Court of St James's
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All Ambassadors and High Commissioners to the United Kingdom are formally received by the Court of St James's and all Ambassadors and High Commissioners from the United Kingdom are formally accredited from the Court of St James's not the United Kingdom as they are representatives of The Crown.
The Marshal of the Diplomatic Corps (before 1920, Master of the Ceremonies), who acts as the link between the British monarch and foreign diplomatic missions, is permanently based at St James's Palace. In 1886 there were only six Ambassadors in London, with 37 other countries represented by Ministers. By 2015 this had increase to 175 foreign missions accredited to the Court of St James's, this total was made up of 47 high commissions (missions from other Commonwealth countries) and 128 embassies (missions from foreign, meaning non-Commonwealth, countries).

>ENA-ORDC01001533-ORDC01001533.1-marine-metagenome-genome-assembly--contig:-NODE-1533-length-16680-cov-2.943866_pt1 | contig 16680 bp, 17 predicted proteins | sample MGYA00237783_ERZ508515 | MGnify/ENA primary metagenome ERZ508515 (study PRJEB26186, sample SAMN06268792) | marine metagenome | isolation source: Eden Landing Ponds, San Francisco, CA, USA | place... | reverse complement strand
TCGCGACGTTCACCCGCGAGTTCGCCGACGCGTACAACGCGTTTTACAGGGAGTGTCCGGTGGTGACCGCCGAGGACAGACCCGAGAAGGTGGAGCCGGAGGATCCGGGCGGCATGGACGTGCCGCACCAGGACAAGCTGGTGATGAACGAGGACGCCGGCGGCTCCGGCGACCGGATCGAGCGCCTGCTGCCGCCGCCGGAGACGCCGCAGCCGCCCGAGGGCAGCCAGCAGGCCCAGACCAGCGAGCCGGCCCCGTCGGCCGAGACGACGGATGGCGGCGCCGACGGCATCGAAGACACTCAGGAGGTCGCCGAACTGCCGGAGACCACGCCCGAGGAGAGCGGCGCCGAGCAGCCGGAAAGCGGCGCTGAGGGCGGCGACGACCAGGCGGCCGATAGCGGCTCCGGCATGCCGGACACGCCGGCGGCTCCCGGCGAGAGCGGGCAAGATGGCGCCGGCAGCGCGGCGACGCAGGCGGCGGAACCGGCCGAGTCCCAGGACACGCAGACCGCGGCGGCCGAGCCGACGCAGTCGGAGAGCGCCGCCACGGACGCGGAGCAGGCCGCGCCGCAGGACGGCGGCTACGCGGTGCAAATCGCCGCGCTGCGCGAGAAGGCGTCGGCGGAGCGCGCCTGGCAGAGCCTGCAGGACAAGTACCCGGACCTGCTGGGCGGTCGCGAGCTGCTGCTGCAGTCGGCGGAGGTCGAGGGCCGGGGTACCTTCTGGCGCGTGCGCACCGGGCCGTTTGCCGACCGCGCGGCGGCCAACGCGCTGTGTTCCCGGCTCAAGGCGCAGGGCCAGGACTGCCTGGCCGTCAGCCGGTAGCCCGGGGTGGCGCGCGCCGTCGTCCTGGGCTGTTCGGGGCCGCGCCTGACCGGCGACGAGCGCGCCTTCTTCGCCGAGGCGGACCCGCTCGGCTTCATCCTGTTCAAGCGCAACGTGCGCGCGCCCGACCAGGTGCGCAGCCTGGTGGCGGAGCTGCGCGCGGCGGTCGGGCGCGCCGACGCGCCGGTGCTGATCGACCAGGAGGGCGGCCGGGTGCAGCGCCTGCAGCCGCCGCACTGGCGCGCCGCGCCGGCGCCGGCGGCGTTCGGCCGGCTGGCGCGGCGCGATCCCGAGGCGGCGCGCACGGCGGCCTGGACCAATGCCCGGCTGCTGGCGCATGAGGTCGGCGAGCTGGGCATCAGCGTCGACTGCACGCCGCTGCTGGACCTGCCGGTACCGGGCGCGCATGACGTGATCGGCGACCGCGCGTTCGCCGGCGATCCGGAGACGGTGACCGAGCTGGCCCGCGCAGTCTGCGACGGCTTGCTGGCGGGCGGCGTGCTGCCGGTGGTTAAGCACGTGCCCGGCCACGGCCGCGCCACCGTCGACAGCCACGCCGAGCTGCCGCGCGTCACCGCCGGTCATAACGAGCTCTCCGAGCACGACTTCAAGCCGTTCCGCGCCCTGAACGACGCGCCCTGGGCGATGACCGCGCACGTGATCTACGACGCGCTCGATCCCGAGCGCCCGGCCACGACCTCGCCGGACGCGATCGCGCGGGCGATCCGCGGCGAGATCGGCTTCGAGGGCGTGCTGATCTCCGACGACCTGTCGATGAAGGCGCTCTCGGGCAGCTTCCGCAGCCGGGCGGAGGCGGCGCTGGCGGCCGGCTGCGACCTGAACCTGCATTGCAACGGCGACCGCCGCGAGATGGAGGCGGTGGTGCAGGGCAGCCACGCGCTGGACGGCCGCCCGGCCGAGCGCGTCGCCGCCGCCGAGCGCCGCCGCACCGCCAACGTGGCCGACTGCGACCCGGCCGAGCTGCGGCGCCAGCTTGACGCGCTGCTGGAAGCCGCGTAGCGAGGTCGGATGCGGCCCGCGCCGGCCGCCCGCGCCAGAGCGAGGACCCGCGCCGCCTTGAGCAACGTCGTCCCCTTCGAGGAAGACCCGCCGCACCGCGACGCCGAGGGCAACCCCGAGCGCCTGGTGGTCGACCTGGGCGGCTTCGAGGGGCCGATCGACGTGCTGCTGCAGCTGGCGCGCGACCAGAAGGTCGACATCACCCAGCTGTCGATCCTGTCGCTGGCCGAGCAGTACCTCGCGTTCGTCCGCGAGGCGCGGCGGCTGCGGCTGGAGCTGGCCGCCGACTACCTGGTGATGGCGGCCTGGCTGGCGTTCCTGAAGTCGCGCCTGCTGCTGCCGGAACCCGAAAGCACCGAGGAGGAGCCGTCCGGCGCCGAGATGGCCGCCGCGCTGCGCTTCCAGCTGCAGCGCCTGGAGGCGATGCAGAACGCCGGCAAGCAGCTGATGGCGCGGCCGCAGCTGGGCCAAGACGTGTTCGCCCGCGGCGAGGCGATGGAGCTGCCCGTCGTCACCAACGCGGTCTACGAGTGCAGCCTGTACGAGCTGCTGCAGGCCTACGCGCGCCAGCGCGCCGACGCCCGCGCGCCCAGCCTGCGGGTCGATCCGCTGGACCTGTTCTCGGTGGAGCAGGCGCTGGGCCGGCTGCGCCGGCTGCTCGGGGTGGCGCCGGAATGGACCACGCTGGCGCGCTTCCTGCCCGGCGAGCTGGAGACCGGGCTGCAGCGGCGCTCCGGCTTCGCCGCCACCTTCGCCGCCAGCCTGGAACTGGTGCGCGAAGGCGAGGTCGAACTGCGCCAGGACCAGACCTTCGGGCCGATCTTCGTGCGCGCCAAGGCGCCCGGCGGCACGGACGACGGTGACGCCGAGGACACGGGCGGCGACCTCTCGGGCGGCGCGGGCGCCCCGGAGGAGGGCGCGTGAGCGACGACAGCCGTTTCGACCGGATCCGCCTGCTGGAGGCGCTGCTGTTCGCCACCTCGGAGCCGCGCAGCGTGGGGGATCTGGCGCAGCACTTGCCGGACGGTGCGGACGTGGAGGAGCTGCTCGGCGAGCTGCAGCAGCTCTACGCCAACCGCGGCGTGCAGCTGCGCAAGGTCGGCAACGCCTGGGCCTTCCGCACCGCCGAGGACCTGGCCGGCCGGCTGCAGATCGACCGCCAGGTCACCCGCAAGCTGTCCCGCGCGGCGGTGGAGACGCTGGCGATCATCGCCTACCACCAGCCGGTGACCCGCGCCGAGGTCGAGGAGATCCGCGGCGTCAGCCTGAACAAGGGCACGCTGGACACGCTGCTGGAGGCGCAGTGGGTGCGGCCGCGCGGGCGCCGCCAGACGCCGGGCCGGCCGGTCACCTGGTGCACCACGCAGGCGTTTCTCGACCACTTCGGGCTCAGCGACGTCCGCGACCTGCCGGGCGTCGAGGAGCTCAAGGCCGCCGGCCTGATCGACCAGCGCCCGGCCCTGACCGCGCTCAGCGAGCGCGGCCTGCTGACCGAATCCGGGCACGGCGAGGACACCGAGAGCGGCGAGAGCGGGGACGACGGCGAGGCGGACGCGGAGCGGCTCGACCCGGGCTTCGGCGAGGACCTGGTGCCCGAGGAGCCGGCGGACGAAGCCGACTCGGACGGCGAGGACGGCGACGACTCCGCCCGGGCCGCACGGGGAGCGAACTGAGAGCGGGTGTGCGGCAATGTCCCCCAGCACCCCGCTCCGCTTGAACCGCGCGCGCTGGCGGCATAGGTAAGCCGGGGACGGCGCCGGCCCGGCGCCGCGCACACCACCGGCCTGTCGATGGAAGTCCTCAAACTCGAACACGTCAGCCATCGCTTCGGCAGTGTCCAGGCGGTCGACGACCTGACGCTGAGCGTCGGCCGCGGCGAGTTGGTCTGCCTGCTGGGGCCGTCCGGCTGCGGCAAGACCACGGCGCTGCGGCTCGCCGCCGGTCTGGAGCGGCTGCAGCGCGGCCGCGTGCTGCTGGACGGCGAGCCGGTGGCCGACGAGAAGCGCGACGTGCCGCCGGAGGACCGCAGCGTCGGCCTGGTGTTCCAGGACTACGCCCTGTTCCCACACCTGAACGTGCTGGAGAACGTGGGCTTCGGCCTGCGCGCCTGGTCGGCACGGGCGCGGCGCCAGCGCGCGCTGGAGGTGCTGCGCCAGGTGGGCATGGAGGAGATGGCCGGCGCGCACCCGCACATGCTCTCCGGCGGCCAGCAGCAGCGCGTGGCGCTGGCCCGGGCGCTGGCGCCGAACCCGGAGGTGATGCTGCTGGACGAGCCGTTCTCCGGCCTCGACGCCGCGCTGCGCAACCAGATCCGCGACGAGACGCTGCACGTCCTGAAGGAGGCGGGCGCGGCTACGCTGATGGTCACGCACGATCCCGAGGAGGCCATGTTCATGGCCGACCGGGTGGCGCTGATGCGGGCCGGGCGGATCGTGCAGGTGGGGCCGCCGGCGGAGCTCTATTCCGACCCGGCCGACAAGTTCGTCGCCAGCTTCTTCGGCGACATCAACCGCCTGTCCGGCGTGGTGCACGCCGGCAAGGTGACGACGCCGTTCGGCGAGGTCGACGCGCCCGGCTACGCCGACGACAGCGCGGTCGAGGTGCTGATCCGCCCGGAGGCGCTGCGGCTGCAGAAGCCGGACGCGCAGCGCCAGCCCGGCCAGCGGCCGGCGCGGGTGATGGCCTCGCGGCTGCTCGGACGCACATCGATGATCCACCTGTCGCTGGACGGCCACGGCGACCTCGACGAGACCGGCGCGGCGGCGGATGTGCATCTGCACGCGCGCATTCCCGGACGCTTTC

Official meetings and reception associated with the court, such as Privy Council meetings or the annual Diplomatic Reception attended by 1,500 guests are held wherever the Queen is in residence usually Buckingham Palace.
The court is named after St James's Palace, hence the 's at the end of the name. This is because St James's is the most senior royal palace and has remained the official residence of the British Monarchy despite the nearby Buckingham Palace becoming the main London residence of all the British sovereigns since the accession of Queen Victoria in 1837. When spoken it is sometimes incorrectly called the Court of St. James without the 's.[clarification needed]
- Her Majesty's Diplomatic Service
- Diplomatic rank
- High Commissioner (Commonwealth)
- List of diplomatic missions in the United Kingdom
- List of diplomatic missions of the United Kingdom
- "History of St. James's Palace". The Official Website of the British Monarchy. August 2008.
- "St. James's Palace". The Official Website of the British Monarchy. August 2008.
- "Ambassadors' credentials". The Official Website of the British Monarchy. August 2009.
- "Foreign embassies in the UK". UK Government. January 2016.
- "Buckingham Palace". The Official Website of the British Monarchy. August 2008.
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